Thursday, January 17, 2013

Medved’s Foolishness

Michael Medved:

With the president participating in successful last-minute efforts to prevent crushing, automatic, across-the-board tax hikes that would have done disastrous damage to the U.S. economy, it’s time for Barack Obama’s angriest critics to finally give up the paranoid fantasy that he’s some sort of alien agent with a secret agenda to wreck capitalism and weaken the United States.

Everything about this paragraph is wrong.  The tax increases to which Michael refers would take taxes up to the level that they were during the Clinton administration, which happens to be the last truly prosperous era we had.  Odd, though, that he doesn’t mention the spending cuts.

The real “fiscal cliff” is when we exhaust our ability to borrow money.  At that point, whether we cut spending or embrace hyperinflation, we’re all in for a pretty unpleasant drop in living standards.  The string of budget deals preventing us from getting our deficit under control only hasten that day.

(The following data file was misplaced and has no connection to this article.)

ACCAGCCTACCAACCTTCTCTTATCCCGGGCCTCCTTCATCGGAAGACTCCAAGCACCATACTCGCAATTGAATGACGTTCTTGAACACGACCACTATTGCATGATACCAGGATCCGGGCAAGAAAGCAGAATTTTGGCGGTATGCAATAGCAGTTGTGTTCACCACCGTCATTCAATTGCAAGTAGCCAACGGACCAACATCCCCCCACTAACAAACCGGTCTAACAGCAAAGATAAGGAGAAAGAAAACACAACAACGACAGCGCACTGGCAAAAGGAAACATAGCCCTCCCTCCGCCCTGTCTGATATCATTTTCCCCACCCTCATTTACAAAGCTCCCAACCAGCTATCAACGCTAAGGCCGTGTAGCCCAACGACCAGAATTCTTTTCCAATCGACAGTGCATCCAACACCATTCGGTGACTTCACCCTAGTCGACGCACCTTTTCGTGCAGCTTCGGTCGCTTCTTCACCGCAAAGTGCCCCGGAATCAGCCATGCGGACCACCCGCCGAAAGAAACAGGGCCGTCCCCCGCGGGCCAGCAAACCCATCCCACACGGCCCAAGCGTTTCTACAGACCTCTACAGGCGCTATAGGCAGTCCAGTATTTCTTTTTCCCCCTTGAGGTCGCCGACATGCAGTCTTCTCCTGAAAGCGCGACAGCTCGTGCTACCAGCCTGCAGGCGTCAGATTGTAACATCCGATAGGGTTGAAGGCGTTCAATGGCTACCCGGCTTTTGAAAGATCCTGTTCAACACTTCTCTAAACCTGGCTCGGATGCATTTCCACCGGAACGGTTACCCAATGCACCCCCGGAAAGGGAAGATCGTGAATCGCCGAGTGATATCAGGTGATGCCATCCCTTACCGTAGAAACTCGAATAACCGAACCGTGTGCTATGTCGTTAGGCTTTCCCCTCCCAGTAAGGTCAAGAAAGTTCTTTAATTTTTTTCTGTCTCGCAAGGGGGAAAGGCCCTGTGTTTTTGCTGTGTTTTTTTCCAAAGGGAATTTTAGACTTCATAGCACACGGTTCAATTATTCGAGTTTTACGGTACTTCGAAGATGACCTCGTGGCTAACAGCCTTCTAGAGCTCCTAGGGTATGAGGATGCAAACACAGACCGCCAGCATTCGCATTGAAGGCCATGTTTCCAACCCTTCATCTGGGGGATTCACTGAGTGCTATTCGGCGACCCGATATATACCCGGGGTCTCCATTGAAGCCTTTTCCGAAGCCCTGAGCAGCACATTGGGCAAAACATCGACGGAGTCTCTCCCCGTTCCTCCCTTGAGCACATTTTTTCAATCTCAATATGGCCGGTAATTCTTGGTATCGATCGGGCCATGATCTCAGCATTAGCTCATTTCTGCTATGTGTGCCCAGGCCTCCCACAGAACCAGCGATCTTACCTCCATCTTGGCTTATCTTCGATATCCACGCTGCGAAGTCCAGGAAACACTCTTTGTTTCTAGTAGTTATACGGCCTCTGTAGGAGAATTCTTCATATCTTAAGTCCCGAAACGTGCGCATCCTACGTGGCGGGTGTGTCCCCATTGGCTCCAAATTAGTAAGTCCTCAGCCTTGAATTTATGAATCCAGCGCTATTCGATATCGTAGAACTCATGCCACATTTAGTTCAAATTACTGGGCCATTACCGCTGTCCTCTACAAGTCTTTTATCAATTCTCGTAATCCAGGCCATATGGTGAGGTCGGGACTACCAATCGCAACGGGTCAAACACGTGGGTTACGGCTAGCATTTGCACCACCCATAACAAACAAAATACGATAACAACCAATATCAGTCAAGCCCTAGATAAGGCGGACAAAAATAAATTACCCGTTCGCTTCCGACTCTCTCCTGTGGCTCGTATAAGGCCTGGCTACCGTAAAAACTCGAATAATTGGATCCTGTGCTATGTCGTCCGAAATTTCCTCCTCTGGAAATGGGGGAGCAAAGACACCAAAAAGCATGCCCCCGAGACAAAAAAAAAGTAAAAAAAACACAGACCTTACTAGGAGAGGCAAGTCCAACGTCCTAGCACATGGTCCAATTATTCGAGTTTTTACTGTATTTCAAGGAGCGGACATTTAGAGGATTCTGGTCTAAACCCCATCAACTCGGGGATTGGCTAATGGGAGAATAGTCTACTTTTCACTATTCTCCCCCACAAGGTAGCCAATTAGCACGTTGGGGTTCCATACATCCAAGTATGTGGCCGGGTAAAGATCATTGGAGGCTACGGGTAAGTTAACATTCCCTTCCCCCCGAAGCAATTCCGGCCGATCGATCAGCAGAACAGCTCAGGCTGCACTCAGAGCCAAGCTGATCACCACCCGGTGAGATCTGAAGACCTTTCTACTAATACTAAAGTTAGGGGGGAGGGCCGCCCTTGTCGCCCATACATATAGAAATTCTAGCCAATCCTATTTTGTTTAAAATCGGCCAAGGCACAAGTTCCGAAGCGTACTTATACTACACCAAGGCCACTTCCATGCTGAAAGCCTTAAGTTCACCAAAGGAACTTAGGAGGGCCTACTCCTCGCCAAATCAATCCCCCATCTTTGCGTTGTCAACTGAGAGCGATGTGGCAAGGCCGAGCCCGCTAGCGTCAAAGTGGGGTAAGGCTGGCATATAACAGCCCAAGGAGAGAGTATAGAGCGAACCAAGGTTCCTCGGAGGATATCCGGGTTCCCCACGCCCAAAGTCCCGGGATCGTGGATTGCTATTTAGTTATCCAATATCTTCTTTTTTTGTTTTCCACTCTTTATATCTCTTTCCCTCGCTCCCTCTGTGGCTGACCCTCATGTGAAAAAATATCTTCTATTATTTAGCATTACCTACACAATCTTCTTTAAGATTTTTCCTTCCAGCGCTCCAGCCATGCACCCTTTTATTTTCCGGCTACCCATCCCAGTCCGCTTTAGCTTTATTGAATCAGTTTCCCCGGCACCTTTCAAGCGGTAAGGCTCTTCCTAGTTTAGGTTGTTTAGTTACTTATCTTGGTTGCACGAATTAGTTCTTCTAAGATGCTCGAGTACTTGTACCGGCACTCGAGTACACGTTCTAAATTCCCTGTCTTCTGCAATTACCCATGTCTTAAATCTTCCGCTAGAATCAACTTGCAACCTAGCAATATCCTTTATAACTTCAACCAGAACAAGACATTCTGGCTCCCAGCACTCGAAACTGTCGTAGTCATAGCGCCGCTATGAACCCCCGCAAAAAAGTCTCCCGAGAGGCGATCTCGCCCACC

No, Obama’s plan for the destruction of America is the same as the Republican plan:  keep importing foreigners through immigration.


sykes.1 said...

In the December 26th issue of the Wall Street Journal (p. A4), there is a story that indicates that the correct thing to have done was go over the fiscal cliff. Economic projections by Macroeconomic Advisors showed a short, steep recession and a substantial, ongoing reduction in the national debt.

Our corrupt, lawless and illegitimate regime dropped the ball on that one. With any luck, a political stalemate will prevent them from raising the debt limit. This will force spending cuts that will again balance the budget.

heresolong said...

Well, if you read the whole article it isn't quite as bad as you make it out to be. He does, in fact, mention deficits and refers to them as "devastating" in the very first paragraph. His main point is that Obama, rather than an agent provocateur, is just another big government liberal.

oh, and the Clinton tax rates? Sure, I'd take them if we could combine them with Clinton spending rates. In a heartbeat. The problem is we don't have Clinton spending rates so we need something to keep the economy moving along even as slowly as it is. Higher tax rates would not have helped.